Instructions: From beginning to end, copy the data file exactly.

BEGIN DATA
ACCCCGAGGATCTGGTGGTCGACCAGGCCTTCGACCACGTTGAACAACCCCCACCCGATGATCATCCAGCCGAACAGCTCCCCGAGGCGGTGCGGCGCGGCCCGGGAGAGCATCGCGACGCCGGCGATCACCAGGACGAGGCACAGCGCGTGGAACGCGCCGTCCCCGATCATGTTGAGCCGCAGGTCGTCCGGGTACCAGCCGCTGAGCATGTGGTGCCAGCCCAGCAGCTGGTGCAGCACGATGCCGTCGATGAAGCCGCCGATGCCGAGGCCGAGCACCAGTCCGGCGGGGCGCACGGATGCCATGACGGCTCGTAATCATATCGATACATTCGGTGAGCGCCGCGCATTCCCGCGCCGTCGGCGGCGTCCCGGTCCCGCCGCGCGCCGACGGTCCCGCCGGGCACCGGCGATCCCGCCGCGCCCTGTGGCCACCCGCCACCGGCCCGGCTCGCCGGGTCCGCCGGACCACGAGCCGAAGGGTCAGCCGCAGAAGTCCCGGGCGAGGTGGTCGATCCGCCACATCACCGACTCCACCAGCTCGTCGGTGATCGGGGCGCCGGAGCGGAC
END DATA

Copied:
ACCCCGAGGATCTGGTGGTCGACCAGGCCTTCGACCACGTTGAACAACCCCCACCCGATGATCATCCAGCCGAACAGCTCCCCGAGGCGGTGCGGCGCGGCCCGGGAGAGCATCGCGACGCCGGCGATCACCAGGACGAGGCACAGCGCGTGGAACGCGCCGTCCCCGATCATGTTGAGCCGCAGGTCGTCCGGGTACCAGCCGCTGAGCATGTGGTGCCAGCCCAGCAGCTGGTGCAGCACGATGCCGTCGATGAAGCCGCCGATGCCGAGGCCGAGCACCAGTCCGGCGGGGCGCACGGATGCCATGACGGCTCGTAATCATATCGATACATTCGGTGAGCGCCGCGCATTCCCGCGCCGTCGGCGGCGTCCCGGTCCCGCCGCGCGCCGACGGTCCCGCCGGGCACCGGCGATCCCGCCGCGCCCTGTGGCCACCCGCCACCGGCCCGGCTCGCCGGGTCCGCCGGACCACGAGCCGAAGGGTCAGCCGCAGAAGTCCCGGGCGAGGTGGTCGATCCGCCACATCACCGACTCCACCAGCTCGTCGGTGATCGGGGCGCCGGAGCGGAC